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End Class-Size Straitjacket

April 27, 2003|Eric A. Hanushek | Eric A. Hanushek is a senior fellow at the Hoover Institution of Stanford University and a member of the Koret Task Force on K-12 Education.

STANFORD — Could there be a silver lining in California's unprecedented budget crisis?

The situation has made parents, teachers and school administrators anxious. Schools cannot plan effectively without knowing how much money they will have. Teachers who have already received mandatory notification that they may be laid off are properly concerned.

But there is the possibility that the budget predicament offers an escape from the costly and ineffective policy of blanket reductions in class size. Freeing our schools of this Sacramento mandate, and allowing local districts greater latitude in deciding how to spend their funds, would produce benefits far into the future.

The way the class-size-reduction policy is funded sharply curtails local decision-making. Even if a district decides that smaller classes aren't working or it has more pressing needs, it cannot redirect spending. The money simply disappears if the school doesn't maintain the smaller classes.

In the not-so-distant days of flush state budgets, providing extra support for school districts was politically popular. Schools had long been squeezed by efforts to deal with districts' wealth-related disparities and by revenue limits imposed by Proposition 13. Moreover, dissatisfaction with public schools was growing. Comparisons of achievement compiled by the National Assessment of Educational Progress showed that California's students ranked near the bottom nationally.

In response, Gov. Pete Wilson, in 1997, proposed to provide state money to reduce the size of classes in kindergarten through third grade. Parents warmly embraced him. Other governors, sensing political advantage, joined the class-size-reduction movement.

President Clinton soon followed with his own plan to reduce class size, even though the federal government has little to do with either funding or local policy. California is currently pumping $1.5 billion a year into its class-size-reduction program.

Class size has been studied extensively, and the evidence, so far, suggests that student achievement has little to do with it. For example, pupil-teacher ratios have fallen nationally from 26-1 in 1960 to under 16-1 today, while performance in math, science and reading among seniors has remained essentially stagnant since 1970. More detailed statistical studies confirm that class size is not closely related to student achievement.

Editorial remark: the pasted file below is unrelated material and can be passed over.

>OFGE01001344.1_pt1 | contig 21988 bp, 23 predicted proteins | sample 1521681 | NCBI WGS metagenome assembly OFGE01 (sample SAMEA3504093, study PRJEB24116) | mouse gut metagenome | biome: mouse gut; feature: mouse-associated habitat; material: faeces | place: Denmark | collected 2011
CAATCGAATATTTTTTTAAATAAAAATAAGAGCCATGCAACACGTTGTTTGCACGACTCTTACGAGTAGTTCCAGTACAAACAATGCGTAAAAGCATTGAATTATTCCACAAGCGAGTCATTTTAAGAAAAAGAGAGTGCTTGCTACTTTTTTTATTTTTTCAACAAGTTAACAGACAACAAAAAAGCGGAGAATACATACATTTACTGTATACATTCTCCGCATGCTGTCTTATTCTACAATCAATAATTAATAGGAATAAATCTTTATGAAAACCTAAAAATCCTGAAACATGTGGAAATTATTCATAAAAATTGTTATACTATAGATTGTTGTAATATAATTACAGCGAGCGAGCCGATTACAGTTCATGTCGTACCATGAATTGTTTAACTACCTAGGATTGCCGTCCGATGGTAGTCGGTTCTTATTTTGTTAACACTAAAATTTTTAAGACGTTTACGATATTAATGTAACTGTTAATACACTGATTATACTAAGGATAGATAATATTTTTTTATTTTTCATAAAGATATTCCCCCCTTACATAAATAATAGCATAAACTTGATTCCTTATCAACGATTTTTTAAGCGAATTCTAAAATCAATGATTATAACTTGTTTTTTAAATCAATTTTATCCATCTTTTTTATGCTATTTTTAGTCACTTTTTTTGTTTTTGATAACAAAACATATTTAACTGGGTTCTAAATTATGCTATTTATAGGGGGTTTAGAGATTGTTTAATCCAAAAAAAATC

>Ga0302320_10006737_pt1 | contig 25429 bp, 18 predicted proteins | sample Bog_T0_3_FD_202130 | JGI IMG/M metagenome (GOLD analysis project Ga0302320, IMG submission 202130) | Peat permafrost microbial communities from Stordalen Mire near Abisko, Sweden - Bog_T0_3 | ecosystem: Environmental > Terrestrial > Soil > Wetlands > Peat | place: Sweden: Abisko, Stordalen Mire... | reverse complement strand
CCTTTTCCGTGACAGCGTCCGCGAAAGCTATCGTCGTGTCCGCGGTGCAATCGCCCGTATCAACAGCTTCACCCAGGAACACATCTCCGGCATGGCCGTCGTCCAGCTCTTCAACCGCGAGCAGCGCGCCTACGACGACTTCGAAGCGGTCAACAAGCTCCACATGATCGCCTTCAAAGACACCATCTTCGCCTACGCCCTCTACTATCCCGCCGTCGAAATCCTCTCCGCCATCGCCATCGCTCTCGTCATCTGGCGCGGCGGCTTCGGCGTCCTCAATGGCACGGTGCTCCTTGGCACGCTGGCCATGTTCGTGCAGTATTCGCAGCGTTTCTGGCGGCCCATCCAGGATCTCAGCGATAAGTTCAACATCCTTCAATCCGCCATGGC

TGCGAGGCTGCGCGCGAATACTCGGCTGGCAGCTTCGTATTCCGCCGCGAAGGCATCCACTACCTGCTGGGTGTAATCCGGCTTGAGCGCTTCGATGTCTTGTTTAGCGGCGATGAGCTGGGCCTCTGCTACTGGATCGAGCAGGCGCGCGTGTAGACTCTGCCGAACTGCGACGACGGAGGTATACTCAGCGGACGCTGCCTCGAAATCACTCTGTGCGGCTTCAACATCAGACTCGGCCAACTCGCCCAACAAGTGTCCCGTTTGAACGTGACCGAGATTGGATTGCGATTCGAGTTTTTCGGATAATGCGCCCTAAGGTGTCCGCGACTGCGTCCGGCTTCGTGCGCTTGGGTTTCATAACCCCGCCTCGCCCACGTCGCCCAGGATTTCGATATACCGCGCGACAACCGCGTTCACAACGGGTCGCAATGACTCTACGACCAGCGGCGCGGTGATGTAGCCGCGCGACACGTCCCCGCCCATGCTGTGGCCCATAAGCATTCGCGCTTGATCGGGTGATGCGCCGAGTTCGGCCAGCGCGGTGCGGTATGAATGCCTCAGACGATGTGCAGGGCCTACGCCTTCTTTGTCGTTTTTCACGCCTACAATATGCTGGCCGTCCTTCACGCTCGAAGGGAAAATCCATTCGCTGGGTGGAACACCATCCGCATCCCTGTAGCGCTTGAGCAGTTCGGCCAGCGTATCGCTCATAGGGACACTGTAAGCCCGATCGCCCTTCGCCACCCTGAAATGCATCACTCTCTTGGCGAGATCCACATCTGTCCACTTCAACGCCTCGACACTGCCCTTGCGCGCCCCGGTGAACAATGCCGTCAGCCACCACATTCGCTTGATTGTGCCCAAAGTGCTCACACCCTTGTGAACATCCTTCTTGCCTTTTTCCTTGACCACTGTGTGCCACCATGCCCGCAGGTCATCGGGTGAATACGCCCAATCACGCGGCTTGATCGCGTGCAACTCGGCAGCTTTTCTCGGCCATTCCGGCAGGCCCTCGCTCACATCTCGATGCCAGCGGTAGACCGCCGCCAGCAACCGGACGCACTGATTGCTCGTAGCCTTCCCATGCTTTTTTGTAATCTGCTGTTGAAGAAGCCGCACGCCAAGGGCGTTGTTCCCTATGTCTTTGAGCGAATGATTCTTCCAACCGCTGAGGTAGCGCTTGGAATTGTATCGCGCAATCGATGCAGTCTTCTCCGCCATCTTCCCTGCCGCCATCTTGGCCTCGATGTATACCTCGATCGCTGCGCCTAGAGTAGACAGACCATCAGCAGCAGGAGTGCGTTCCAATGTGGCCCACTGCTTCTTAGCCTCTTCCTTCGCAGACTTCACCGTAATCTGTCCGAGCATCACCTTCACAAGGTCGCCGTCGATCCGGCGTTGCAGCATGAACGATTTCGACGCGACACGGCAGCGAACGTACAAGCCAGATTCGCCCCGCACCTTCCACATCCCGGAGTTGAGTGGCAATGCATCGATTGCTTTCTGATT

The one study frequently cited by proponents of smaller classes is the STAR experiment, conducted in Tennessee in the mid-1980s. The study randomly assigned K-3 students to small classes of 13 to 17 students and regular ones of 22 to 25. At the end of the initial year, kids in the smaller classes outperformed those in the larger ones. But the difference in their performance didn't grow in subsequent years of small classes. More telling, the typical benefits were too small to justify the large expense of reducing class size by one-third.

If there are benefits associated with the 20-pupil class mandated by California law, one might expect them to be similarly small. Yet, the law requires districts to pursue the matter, under penalty of losing state money, even if alternative approaches promise better results.

For example, if a district targets class-size reduction for, say, particular teachers or specific groups of students and tries to use remaining funds to attract better teachers, it immediately forfeits small-class money. So, districts frequently look for other ways to satisfy the law, such as increasing class size in grades four through six. Absolutely no evidence suggests that this is good policy.

There is an irony here. Defenders of reducing class size are among the first to lament our inability to attract highly qualified teachers. Yet, 10 seconds of thought will reveal that reducing class size requires hiring more and more teachers, a need that often sacrifices quality for quantity.

This is especially unfortunate, because the available evidence suggests that teacher quality is where attention should be focused. The difference in benefits gained from a good teacher (even in a large class) and a mediocre one (even in a small class) is far larger than any difference produced by class size.

The unbending state regulations on class-size reduction are harmful in another way. It is appropriate for the state to declare what students should know, to measure their knowledge against clear learning standards, to reward -- or punish -- districts or schools on the basis of their students' compliance with those standards, and to provide local districts with the information they need to do their jobs better.

But it is inappropriate for the state to tell each and every district how to do its job. The state neither has the knowledge nor enough local information to construct rules and regulations that cover the wide variety of local circumstances in a state as large and heterogeneous as California.

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